How Are Spousal Support Payments Calculated?

Virginia law outlines a clear schedule of monthly basic child support obligations, so people going through a divorce often assume that a similar schedule is available for spousal support or alimony obligations. Unfortunately, that is not the case. Instead, the law indicates the factors that courts should take into consideration when making spousal support decisions.

Factors That Influence Spousal Support Calculations

Virginia Code § 20-107.1 lists 13 factors that courts must take into consideration when determining whether to award spousal support, and if so, the amount and duration of a spousal support award. These factors include the standard of living established during the marriage, the duration of the marriage, and the age, health, and earning capacities of the spouses. Most importantly, the court must consider each spouse’s income, financial obligations, and the needs of the party seeking support. When calculating each spouse’s income, the court will consider all financial resources and income sources available to the parties. This is not limited to paychecks from work, but also income from investments, pensions and retirement funds.

While it is important to be aware of these factors, they do not indicate exactly how spousal support payments will be calculated. Indeed, no set formula exists for the calculation of spousal support amounts. Methodologies vary from courtroom to courtroom and from judge to judge. The one exception is the so-called Fairfax Formula, as shown in Virginia Code § 16.1-278.17:1, which only applies to temporary, or pendente lite, spousal support. Courts will not use this formula in the determination of a final spousal support award.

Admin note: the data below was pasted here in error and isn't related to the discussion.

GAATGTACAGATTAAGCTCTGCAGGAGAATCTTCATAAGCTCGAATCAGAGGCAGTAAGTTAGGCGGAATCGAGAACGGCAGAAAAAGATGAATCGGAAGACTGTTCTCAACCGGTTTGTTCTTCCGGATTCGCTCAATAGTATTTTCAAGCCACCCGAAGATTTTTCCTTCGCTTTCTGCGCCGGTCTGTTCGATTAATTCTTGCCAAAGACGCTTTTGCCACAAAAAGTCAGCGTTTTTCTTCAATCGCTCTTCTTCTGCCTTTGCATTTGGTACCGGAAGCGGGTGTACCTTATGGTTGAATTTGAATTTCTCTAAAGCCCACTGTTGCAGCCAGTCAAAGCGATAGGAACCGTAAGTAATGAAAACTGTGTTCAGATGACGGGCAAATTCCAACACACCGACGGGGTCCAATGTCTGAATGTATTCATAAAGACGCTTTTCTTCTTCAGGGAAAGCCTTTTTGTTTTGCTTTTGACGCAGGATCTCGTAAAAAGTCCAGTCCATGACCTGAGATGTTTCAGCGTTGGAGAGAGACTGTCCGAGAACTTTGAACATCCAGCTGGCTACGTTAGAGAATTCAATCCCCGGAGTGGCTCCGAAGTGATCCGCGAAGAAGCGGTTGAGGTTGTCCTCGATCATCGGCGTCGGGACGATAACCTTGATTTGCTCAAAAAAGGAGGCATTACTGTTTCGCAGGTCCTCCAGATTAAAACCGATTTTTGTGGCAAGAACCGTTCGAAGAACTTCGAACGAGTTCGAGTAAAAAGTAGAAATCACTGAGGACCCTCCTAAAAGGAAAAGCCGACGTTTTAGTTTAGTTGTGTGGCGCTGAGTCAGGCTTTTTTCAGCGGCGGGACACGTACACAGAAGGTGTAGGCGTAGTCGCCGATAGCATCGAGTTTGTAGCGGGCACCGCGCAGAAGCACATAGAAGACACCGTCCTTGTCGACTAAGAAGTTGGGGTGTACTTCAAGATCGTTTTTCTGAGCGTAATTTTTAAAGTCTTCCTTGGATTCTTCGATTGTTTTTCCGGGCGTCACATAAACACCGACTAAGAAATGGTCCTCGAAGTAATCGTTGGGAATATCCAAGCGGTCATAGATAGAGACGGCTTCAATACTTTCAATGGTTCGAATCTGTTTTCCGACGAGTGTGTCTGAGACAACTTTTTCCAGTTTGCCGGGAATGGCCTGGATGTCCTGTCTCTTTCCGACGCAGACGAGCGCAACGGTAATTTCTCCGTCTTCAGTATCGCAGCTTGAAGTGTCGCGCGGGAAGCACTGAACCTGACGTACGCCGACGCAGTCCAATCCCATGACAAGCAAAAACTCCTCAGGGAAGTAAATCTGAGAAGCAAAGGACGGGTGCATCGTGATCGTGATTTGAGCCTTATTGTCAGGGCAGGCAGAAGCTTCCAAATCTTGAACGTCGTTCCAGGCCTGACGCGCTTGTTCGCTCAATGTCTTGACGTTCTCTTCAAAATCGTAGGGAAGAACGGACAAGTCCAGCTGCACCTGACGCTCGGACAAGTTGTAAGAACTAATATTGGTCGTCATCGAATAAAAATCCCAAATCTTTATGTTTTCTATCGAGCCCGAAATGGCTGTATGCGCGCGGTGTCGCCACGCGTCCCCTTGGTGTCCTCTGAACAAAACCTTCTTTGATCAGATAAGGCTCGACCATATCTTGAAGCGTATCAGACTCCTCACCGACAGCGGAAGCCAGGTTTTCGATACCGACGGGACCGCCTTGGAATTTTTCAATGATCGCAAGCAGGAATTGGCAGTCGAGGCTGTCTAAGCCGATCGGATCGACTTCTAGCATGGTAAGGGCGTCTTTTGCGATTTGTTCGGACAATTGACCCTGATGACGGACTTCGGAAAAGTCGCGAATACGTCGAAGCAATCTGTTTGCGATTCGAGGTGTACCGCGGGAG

There also is no set time frame for the duration of an award of spousal support. While many believe there is a rule of thumb that spousal support will be awarded for half of the length of the marriage, this is not codified anywhere in Virginia law nor are courts required to follow this guideline. Instead, courts will look to the 20-107.1 factors to determine if support should be time-limited to allow a spouse to obtain additional income or if it should be for an undefined duration of time. Even if support is awarded for an undefined period of time, either spouse may petition the court for a modification or termination of support based upon a material change in circumstances.

Not all divorce cases go before a judge, however. Divorcing spouses are at liberty to use the same factors and more to determine by agreement whether spousal support will be paid, how much the payments will be, and whether or not support will be modifiable.